How the experts do it
Every staffroom has its "superteacher". There's always one person who stands out from the rest. Her class is never off task, her SATs results are spectacular and her displays make lesser mortals despair.
But the big question is, what does she actually do to achieve this? There's many a colleague, struggling with less responsive groups, who would dearly like to be a fly on the wall and learn her secrets.
Two recent publications go some way to solving the mystery. What Makes a Good Primary School Teacher? Expert Classroom Strategies, is research-based and started life as an academic study, but was later recast into what's known as "a good read".
Researchers observed 24 expert primary teachers in an attempt to find out what they were doing in the classroom and why. The result is a lively study that makes good use of a wealth of practical examples to bring the complex business of teaching to life. The abstract criteria of the inspection framework are translated into concrete terms through extracts from real lessons and interviews with the teachers concerned.
How do you go about assessing learning? What does a good question look like? Which styles of organisation work best? These and other practical issues provide insight into the thinking of successful teachers, and much food for thought for experienced members of staff and those who are just starting out on their careers. Good teachers make it look easy ad the book rightly pays tribute to the many skills of these expert practitioners.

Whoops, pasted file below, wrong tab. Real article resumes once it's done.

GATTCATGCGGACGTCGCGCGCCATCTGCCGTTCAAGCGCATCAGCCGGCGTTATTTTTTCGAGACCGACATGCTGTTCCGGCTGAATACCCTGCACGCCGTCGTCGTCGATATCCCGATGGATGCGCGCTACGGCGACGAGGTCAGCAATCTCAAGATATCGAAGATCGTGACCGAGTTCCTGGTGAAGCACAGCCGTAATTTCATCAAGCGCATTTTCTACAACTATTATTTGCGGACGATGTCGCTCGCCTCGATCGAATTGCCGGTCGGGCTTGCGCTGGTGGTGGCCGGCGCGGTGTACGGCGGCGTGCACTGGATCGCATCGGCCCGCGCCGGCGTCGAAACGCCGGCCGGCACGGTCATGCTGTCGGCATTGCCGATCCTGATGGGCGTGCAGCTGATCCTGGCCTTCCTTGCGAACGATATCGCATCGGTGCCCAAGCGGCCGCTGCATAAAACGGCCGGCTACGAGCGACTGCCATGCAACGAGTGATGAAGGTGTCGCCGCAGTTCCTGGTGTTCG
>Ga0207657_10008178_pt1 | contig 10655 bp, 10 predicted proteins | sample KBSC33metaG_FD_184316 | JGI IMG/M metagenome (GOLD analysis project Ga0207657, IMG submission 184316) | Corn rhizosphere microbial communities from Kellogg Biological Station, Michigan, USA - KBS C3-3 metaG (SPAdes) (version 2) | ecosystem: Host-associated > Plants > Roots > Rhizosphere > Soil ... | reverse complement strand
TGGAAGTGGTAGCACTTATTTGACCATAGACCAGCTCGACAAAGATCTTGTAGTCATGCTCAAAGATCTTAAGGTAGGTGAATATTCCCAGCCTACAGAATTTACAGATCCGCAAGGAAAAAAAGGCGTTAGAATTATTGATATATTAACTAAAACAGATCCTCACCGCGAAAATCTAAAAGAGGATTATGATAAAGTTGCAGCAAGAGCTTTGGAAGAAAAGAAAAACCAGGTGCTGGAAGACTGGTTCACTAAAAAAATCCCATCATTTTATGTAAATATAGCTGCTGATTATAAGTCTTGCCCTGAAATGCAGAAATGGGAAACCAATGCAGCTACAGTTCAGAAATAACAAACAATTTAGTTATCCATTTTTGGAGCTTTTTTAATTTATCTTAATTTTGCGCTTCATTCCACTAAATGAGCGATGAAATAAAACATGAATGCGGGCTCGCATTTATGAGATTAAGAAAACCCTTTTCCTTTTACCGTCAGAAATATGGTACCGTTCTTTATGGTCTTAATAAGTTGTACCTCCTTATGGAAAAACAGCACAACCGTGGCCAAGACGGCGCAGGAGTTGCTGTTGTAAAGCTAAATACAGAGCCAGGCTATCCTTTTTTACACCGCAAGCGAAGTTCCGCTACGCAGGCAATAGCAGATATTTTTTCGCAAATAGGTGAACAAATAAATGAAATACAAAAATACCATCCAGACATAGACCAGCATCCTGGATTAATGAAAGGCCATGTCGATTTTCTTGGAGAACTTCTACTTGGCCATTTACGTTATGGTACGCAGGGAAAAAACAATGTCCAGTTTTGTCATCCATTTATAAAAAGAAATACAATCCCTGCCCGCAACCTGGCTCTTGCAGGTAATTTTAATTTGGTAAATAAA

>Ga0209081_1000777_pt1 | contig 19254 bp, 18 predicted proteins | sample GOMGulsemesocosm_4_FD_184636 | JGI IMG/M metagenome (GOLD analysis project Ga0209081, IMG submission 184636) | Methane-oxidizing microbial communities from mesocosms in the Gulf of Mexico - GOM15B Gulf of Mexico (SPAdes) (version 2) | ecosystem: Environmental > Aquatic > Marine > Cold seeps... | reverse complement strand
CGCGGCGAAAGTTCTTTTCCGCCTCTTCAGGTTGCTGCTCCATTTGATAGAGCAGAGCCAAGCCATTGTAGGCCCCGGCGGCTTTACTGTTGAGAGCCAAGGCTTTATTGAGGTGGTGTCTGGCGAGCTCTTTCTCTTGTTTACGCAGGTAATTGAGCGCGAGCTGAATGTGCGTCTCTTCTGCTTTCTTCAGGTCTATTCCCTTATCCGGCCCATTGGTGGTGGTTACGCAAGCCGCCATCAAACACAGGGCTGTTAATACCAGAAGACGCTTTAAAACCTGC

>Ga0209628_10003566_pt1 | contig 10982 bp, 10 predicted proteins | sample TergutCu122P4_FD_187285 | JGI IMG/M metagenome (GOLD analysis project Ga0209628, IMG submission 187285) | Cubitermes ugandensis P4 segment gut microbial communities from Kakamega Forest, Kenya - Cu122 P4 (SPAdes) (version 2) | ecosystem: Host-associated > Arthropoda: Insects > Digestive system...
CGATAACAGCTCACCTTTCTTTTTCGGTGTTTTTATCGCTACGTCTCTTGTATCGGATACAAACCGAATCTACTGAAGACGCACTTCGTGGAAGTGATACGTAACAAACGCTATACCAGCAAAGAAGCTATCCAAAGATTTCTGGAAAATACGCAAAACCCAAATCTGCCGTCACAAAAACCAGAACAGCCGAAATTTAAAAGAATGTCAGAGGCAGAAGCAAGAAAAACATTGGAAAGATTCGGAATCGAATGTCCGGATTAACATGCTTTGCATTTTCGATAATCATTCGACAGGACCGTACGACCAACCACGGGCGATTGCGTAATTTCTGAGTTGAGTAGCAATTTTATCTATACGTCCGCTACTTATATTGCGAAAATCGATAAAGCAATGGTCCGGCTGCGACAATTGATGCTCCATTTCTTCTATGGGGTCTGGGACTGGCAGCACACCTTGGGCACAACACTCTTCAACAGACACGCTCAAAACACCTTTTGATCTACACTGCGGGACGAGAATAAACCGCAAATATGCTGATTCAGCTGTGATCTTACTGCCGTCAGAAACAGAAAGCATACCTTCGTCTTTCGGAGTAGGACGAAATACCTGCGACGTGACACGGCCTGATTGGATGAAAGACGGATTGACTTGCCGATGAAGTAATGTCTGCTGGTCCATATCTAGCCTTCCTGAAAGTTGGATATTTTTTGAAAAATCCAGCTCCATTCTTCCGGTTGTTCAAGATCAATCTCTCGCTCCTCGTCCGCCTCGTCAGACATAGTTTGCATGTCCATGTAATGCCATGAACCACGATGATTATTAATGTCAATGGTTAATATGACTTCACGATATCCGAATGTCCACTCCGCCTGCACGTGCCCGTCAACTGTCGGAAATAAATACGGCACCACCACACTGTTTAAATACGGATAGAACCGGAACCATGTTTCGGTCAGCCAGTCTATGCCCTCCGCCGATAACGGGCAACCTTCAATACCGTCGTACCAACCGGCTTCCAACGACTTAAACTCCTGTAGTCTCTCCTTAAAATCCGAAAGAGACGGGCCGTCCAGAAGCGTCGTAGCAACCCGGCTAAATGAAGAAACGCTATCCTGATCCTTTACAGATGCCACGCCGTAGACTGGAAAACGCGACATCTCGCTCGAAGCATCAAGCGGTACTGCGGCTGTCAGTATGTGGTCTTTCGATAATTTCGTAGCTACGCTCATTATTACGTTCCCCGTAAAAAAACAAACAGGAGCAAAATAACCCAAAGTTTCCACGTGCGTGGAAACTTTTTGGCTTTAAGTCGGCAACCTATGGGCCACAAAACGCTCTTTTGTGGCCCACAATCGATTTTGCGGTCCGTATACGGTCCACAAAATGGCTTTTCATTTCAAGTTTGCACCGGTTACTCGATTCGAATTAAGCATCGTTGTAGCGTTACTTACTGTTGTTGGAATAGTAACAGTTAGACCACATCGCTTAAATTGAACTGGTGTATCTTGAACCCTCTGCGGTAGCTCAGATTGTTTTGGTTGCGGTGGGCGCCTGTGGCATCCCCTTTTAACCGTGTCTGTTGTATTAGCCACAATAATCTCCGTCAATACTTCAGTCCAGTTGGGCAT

The Successful Teaching series aims to develop these skills and provide a practical guide and theoretical framework for teachers who want to improve their practice.
Staffroom bookshelves are groaning under the weight of guidance on different aspects of teaching, but this series stands out because of its clarity and the excellent exemplary material. It features well designed workshop activities that could be used as part of staff development days. The case studies provided in Class Management - the strongest book in the series - are also ideal for sparking debate when reviewing the school behaviour policy.
Ted Wragg has a long and distinguished track record as an initial teacher-trainer and the book will also be a godsend to struggling probationers.
The second book in the series, Assessment and Children's Learning, covers familiar ground. There is something about assessment that brings out the beast in any educationist, however humane, and Unit 2, which covers its principles and purposes, is predictably heavy going.
In some places the book tussles with the problem of its audience. Basic guidance, suitable for beginners, is juxtaposed with complex discussions of concurrent validity and some of the issues are of more interest to those in secondary schools. The sections looking at informal assessment and assessment in action are the most useful.
Paradoxically, the third book in the series, Questioning in the Primary School, with its detailed analysis of different approaches and transcripts of successful, and less successful approaches, provides better guidance on how to get a handle on what pupils know and understand. It is this, as the series emphasises, which is at the heart of effective assessment.